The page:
What: A small sushi bar offering a limited sushi menu with guaranteed fresh fish
Where: 1400 E. Hampden Ave. Suite 110
When: Sunday – Thursday, 11 a.m. – 9 p.m.; Friday – Saturday, 11 a.m. – 10 p.m.
In most sushi restaurants, the staple menu items will be there. This is not to say that creativity in the market is lacking, but there are usually the Americanized standards: a California roll, a spicy tuna roll, a salmon roll. Bradford Kim’s new restaurant, Cherry Hills Sushi Co., is trying to change that by attempting to reinvent the way Denver approaches sushi. With a limited menu, a different presentation, and a slower process, Kim is going back to the basics by focusing on the core principles of sushi— simplicity and quality.
With only sashimi and handrolls available as an option to order, the menu is limited. Kim explained that this is by design to allow the chefs to focus on quality.
“We keep it limited to rotate more fish and be more creative,” said Kim.
Not only is Kim focusing on the quality of his menu, but the serving style as well. You can order all at once, but the chefs won’t start making your second handroll until you have finished your first. Kim and his staff want you to really enjoy and experience the fish in front of you. Kim said he is “trying to keep things minimal and clean.” By slowing down the dining process, Kim is giving his diners the chance to be present and focus on the fish in front of them.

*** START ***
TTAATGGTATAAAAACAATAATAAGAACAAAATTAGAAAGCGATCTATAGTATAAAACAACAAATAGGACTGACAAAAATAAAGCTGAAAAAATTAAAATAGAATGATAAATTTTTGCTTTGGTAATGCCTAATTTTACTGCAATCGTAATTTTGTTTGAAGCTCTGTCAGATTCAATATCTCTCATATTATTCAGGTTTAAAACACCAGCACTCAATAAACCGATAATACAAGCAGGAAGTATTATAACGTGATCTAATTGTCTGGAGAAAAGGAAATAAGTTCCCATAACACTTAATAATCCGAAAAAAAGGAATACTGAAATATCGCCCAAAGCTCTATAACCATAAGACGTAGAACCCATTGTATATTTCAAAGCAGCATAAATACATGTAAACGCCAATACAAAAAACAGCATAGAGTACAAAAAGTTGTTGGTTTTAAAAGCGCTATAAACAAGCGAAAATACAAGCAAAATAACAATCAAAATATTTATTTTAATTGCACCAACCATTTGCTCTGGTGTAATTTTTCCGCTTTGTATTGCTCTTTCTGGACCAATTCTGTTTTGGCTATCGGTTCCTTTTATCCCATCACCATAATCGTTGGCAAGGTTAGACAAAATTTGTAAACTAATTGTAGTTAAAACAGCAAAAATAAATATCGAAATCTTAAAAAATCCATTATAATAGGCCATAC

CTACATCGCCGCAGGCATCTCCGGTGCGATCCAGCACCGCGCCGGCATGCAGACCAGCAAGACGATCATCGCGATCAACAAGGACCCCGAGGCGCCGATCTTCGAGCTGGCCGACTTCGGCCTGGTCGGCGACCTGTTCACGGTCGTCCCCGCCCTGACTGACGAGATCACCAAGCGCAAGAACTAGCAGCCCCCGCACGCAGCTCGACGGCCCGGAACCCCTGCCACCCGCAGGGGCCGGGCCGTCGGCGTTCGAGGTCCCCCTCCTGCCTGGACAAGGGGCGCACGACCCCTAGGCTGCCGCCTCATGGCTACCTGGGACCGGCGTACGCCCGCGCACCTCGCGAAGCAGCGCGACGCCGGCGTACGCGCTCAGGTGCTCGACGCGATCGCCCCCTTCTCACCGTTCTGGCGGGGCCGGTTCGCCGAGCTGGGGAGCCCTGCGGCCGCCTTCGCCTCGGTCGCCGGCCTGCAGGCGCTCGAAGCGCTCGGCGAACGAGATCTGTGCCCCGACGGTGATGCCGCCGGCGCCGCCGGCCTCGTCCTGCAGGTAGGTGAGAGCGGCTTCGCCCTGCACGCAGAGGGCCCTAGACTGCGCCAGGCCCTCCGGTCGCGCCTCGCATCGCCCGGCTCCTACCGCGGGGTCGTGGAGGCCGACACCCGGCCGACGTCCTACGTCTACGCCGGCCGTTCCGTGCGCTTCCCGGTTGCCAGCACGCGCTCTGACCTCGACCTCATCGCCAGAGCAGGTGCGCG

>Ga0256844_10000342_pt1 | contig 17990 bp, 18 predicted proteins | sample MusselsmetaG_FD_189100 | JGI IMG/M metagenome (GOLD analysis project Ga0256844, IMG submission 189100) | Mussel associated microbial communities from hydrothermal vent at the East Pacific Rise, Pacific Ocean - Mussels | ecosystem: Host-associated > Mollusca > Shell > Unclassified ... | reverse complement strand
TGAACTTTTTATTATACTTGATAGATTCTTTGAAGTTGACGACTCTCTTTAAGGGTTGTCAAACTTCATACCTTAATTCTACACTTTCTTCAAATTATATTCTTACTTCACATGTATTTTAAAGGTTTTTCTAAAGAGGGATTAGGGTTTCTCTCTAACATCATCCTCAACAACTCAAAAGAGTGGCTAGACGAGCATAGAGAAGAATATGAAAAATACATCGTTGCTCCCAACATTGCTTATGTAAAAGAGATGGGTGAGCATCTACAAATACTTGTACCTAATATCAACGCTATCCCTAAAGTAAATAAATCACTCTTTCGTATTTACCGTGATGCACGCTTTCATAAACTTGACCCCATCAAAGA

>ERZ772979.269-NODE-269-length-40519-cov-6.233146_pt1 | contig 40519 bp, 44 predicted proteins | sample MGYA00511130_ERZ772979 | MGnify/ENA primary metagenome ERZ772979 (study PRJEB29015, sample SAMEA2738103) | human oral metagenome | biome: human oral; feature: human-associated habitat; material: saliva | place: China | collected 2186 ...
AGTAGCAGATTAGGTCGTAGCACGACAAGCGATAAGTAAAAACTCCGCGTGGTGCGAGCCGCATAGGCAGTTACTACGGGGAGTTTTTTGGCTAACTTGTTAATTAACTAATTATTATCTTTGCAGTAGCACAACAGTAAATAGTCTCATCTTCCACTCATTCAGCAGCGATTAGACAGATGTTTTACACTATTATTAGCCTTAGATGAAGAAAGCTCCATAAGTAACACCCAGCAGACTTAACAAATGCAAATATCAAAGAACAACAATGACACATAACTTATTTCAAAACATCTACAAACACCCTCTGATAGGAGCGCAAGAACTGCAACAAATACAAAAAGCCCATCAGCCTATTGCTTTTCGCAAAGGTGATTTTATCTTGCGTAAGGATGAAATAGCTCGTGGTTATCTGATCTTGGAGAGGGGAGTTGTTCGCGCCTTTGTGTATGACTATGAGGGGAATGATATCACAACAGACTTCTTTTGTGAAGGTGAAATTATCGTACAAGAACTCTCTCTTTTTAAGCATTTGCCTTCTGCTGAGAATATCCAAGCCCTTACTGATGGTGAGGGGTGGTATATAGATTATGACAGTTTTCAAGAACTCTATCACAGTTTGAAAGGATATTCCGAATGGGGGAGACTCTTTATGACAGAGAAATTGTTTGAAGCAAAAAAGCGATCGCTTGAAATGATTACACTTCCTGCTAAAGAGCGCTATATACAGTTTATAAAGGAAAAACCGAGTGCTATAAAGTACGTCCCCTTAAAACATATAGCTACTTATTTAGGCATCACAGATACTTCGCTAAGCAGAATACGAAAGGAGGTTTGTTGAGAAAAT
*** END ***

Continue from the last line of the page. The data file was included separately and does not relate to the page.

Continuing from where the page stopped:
Part of his objective is to expand people’s palates, and so far it seems to be working. Rather than ordering something safe on Cherry Hills’ first day open, Kim had customers trying uni, or sea urchin. “It did get mixed reactions, because it’s very love or hate thing with that fish,” he said, but at least they tried.
Kim is also staying away from things like tempura or any kind of imitation crab (commonly found in California mix) to keep his menu more authentic. Simple and traditional sauces like onion ponzu, Japanese mayonnaise and yuzu soy are only added to accentuate the fish, not overwhelm.
The space reflects the menu: straightforward, sparse, and fresh. Kim described his space perfectly. “It is a very simple concept: bright and concise,” he said. The design of the restaurant allows you to focus more on what is being presented, making the sushi the star of the show.
“We wanted to present the art of eating sushi differently,” said Kim. “To create balanced handrolls to be the perfect bite every time.” It is hard to argue with Kim after tasting first-hand the balance of the crisp seaweed, warm rice, and cold fish. How does the chef guarantee that for every single bite? The rolls at Cherry Hills Sushi Co are cylindrical rather than the traditional cone shape, so that your bite is more balanced. Kim explained that with the more traditional cone-shaped handrolls, all of the fish is at the front and only a bit of rice is left at the end.
Kim makes a trip to the Denver fish markets, True World Foods and Northeast Seafood, multiple times a week, if not everyday to guarantee that there will always be fresh fish. He won’t ever buy in bulk, though, because he wants to keep his limited menu. The restaurant will keep at minimum three different types of fish at all times, but he wants to be able to rotate the menu as often as possible.
Cherry Hills doesn’t have a liquor license quite yet, but Kim hopes that it will be in effect by March. He wants to have microbrews, Japanese whiskeys, and sake.
Though Denver is ripe for sushi competition, (it’s the third sushi restaurant to open just within the last two months) Kim isn’t concerned because he explained his menu and concept will see them through. “This was the perfect opportunity to start something like this here [in Denver], something small and limited menu where we can showcase different fish,” he said. “Something that can invite a lot of people that haven’t tried sushi or have and want to try something different.”
All photography by Adam Larkey.